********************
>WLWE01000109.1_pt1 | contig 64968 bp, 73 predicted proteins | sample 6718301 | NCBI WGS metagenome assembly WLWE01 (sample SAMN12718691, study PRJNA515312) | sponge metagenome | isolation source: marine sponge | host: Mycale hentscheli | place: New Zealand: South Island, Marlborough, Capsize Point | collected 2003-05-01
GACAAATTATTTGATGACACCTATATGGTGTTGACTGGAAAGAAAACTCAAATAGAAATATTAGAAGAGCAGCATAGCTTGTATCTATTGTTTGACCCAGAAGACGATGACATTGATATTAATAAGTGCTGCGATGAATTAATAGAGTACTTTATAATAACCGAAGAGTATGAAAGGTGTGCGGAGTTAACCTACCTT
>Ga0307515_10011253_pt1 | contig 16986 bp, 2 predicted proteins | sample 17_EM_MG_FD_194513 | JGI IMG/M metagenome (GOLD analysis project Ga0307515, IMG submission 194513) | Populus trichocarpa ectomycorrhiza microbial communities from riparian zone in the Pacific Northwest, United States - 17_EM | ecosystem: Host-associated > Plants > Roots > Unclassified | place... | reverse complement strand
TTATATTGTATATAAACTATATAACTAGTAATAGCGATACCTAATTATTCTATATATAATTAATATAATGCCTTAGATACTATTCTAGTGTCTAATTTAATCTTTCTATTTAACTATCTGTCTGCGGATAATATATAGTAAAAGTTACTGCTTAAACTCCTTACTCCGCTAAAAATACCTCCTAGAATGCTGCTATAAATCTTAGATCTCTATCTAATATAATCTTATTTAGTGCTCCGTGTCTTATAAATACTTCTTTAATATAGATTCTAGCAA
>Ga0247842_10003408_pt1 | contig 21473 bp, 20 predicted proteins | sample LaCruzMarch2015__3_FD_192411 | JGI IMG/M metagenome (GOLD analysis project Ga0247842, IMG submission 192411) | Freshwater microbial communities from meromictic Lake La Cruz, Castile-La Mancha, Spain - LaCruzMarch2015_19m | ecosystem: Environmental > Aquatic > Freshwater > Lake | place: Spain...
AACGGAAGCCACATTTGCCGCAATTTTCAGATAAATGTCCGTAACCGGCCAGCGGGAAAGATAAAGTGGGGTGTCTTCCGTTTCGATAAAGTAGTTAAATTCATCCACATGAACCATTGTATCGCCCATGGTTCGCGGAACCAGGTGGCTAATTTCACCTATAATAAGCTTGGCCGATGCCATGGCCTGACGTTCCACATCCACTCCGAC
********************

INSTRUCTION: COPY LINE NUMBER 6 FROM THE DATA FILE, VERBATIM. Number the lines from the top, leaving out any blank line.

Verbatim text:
AACGGAAGCCACATTTGCCGCAATTTTCAGATAAATGTCCGTAACCGGCCAGCGGGAAAGATAAAGTGGGGTGTCTTCCGTTTCGATAAAGTAGTTAAATTCATCCACATGAACCATTGTATCGCCCATGGTTCGCGGAACCAGGTGGCTAATTTCACCTATAATAAGCTTGGCCGATGCCATGGCCTGACGTTCCACATCCACTCCGAC